04:08AM | 02/14/07
Member Since: 02/13/07
1 lifetime posts
I am new to upstate NY (Watertown) formerly from New York City and I was wondering if anyone can tell me how much snow is too much for a roof? I have a "stick built" ranch house and so far the wind has not allowed more than about 4 inches or so to accumulate on the roof. I would apprieciate any input. Thanks, Peg


10:39AM | 02/15/07
Member Since: 06/06/03
1250 lifetime posts
Hi Peg, welcome!

Here (in CO) our counties (or at least some of them) specify the snow loads that the roof needs to be engineered for. It is given in the form of a figure, pounds per square foot. For example, for a certain area & altitude, it might be 74 PSF.

This info might be available through your county's (or city's?) web site--if you were to look up your property's tax records and other information, for example.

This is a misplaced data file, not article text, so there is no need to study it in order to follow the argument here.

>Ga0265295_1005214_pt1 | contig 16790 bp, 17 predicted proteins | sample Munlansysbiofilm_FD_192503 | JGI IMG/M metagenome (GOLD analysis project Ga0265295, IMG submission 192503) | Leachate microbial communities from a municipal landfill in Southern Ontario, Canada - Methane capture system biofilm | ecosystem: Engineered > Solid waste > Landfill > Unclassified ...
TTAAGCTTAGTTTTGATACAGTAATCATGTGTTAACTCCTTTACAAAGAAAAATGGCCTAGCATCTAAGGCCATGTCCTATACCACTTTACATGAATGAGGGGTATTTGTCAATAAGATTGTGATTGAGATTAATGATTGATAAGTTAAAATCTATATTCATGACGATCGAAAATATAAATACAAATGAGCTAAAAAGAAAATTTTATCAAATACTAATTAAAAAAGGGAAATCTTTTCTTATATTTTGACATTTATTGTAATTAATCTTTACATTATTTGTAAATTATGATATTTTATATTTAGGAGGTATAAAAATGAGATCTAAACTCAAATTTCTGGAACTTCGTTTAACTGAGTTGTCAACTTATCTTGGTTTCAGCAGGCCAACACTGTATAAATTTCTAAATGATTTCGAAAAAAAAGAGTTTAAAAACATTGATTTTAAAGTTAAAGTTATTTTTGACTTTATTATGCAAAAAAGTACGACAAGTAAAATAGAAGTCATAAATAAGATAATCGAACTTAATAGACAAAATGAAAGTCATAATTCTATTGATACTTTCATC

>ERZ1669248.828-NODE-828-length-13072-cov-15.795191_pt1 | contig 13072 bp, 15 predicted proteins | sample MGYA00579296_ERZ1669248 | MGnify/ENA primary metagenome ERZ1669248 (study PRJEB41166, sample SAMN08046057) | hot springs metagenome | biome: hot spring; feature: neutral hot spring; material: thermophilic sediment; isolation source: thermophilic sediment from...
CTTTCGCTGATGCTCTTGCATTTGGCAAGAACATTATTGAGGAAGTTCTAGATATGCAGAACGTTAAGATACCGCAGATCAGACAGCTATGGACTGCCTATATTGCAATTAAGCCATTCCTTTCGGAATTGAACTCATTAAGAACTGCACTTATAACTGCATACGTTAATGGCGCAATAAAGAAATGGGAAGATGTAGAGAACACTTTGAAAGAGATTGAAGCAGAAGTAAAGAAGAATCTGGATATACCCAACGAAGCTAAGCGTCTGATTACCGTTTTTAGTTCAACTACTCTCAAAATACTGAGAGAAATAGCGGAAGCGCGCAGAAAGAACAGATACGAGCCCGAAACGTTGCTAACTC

If it's only 4" I don't think I'd worry too much. If you're in that area that is getting heavily dumped(!), .... hmmm, snow is a big issue. Then again, WIND is also a surprisingly effective force on structures.

As far as calculating loads, that gets tricky and is in the province of a structural engineer....or perhaps a competent roof designer or architect.

I got to thinking a few years ago during a very large blizzard here (5 feet): some structures collapsed or damaged. Really, surprisingly few though. And I got to thinking about that old tale "the straw that broke the camel's back". And how, in some instances, it just took "ONE MORE SNOWFLAKE!" It is pretty amazing.

Also, don't forget that moisture content in snow can vary (# of inches to make a certain pounds per square foot)

While you're at it, be on the lookout for ICE DAMS. These can be damaging. I have to deal with one of those myself. Icicles are NOT a good sign.

Good luck!


-k2 in CO

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